In 2018, U.S. cyber strategy shifted from a reactive, deterrence-based approach to the forward-postured, proactive policy of persistent engagement. Persistent engagement broadly entails more active defense against cyberattacks and a more constant pace of operations. The strategy rests on theoretical conceptions of the cyber domain recently advanced by scholars, but also on the argument that America’s competitors have long been practicing the same. For example, U.S. government officials routinely cite Chinese cyber-enabled economic and political espionage as a type of persistent engagement—that is, of constant cyber operations that don’t rise to the level of armed conflict yet yield strategic advantage. But while Chinese analysts of cyber co.
Tensions in the Middle East are at a high point. Over the weekend, large Saudi oil facilities were attacked. The Yemeni Houthis jumped in to claim responsibility. Secretary of State Mike Pompeo blamed Iran. President Trump tweets that the U.S. is 'locked and loaded' and ready for potential response. But what has actually happened in the Arabian Peninsula? What does the future hold for conflict between the Saudis and the Iranians? And what role will the United States have? To talk it all through, Benjamin Wittes spoke with Gregory Johnsen, a researcher on Yemen and Middle East conflict; Suzanne Maloney, a Brookings senior fellow whose research centers on Iran; Samantha Gross, a fellow in the Cross-Brookings Initiative on Energy and Climate;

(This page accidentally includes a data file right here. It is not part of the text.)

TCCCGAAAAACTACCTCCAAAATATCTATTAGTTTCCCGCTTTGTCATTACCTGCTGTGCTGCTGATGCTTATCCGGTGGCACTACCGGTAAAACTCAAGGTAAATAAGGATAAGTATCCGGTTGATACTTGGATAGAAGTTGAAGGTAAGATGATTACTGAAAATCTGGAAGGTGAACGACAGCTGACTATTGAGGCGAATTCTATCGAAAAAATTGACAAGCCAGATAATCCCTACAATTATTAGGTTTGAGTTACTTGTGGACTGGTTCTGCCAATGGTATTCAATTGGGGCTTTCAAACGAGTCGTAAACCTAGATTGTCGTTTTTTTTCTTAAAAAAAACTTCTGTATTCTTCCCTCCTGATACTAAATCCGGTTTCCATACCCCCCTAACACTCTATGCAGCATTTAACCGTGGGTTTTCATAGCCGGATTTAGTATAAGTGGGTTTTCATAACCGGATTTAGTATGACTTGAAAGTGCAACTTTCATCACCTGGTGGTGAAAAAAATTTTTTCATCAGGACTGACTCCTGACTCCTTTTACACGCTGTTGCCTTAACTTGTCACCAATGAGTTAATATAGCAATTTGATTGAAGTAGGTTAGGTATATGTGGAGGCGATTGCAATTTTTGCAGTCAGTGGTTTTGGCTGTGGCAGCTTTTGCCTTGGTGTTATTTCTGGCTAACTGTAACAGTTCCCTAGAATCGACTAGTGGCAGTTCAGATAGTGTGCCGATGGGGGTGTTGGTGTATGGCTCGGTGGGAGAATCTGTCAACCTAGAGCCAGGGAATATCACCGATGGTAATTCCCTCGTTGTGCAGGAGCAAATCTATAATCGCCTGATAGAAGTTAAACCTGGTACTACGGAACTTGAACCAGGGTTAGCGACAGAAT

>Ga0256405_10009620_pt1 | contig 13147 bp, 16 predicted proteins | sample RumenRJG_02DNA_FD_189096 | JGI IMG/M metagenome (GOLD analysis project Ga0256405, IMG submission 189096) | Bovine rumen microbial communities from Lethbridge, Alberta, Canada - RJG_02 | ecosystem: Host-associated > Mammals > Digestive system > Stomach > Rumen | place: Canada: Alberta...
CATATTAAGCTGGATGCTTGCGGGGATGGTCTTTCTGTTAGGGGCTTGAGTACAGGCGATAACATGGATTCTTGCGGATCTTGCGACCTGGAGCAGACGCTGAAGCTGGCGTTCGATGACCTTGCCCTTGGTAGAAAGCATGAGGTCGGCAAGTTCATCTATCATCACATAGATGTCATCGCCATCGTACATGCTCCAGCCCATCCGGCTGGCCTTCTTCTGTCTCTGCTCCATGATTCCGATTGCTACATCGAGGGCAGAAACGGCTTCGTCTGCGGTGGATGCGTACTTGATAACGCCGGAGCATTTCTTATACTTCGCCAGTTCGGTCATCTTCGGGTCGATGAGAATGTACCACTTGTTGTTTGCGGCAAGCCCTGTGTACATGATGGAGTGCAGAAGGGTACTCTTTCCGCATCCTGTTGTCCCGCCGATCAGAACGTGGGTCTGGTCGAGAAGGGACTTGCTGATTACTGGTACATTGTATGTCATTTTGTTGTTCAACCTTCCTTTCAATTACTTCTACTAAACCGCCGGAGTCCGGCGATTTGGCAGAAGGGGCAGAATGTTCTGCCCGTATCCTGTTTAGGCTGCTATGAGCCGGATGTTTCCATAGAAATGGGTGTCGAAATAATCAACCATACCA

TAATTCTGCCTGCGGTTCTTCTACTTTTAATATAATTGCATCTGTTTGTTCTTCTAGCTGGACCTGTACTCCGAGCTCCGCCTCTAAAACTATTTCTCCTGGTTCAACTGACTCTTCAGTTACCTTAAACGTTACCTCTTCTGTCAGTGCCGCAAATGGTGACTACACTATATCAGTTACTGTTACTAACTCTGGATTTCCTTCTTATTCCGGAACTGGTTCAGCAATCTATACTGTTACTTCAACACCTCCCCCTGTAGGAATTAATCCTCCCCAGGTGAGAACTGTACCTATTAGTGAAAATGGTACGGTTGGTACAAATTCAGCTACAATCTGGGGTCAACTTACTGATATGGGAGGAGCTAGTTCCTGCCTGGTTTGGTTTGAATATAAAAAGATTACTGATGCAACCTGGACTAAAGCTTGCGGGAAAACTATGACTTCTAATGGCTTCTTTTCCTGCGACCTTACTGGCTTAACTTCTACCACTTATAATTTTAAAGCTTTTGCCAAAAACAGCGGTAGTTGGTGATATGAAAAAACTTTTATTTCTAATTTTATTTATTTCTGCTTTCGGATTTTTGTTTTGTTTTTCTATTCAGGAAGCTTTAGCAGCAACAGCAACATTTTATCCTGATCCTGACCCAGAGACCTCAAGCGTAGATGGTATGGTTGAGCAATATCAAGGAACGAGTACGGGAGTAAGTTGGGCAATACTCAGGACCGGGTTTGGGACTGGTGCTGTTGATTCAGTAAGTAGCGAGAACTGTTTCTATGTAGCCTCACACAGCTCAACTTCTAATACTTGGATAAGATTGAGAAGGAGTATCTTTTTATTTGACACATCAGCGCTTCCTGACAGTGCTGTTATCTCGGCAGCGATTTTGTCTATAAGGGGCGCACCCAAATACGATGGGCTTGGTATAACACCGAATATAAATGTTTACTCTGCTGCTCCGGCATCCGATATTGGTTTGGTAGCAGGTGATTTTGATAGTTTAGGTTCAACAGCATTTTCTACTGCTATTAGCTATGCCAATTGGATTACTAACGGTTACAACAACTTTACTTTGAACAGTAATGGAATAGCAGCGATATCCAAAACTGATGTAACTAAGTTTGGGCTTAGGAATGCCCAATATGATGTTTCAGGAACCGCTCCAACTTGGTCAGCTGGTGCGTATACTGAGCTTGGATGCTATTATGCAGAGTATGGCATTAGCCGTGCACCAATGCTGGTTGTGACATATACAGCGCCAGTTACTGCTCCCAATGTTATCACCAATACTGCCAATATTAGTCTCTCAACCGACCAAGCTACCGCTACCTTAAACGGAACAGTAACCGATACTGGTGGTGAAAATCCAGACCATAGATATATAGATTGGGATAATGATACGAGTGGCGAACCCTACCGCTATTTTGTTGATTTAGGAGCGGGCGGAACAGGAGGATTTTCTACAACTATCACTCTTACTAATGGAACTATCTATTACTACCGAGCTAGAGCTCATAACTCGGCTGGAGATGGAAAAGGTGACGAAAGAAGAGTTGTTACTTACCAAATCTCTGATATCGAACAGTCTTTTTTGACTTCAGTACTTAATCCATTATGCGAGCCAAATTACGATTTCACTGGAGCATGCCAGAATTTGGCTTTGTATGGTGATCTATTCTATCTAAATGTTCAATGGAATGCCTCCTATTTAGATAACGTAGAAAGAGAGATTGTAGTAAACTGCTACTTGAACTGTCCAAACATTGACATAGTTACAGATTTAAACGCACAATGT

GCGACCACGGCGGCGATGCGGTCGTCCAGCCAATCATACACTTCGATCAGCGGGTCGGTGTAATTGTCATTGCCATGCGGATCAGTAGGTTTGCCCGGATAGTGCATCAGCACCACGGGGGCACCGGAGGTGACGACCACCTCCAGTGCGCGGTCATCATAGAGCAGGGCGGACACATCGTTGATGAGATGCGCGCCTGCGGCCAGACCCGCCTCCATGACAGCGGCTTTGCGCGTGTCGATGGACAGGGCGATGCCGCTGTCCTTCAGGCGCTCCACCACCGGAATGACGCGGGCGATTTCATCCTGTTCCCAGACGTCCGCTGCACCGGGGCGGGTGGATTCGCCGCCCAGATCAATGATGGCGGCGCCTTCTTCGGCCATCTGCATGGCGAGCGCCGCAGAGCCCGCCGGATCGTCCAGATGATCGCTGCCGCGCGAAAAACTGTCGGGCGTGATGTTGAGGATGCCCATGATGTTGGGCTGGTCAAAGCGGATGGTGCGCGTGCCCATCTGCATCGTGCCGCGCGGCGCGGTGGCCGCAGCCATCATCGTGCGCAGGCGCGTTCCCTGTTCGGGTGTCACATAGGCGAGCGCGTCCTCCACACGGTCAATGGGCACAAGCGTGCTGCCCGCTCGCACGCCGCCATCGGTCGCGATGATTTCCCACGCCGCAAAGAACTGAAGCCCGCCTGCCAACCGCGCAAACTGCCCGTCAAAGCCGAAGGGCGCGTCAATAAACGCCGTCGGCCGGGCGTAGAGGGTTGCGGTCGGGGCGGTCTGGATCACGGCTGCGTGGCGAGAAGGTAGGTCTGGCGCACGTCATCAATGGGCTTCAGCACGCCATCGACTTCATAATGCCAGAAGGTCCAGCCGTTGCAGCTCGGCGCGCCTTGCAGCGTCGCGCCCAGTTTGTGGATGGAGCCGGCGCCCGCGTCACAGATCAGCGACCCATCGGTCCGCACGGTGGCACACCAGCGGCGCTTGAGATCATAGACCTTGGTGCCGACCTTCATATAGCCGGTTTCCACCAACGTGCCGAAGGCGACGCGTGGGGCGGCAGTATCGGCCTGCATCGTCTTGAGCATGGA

A new Lawfare Institute e-book, ". ,” is now available on Kindle. This compilation gathers in one place recent insight and analysis from our contributors on legal and policy issues related to potential U.S. military action against Iran. As tensions between Washington and Tehran escalate, these chapters—originally published as articles here on. Lawfare— provide important context. The e-book allows full-text searching across the articles and is available. . Contents:. Chapter One: "If the U.S. Rejoins the JCPOA, Iran’s Power Will Not Be Unshackled," Thomas Juneau. Chapter Two: "Does the U.S. Currently Have a Right of Self-Defense Against Iran?" Ashley Deeks. Chapter Three: "Iran Shoots Down a U.S. Drone: Domestic and International Legal Implication.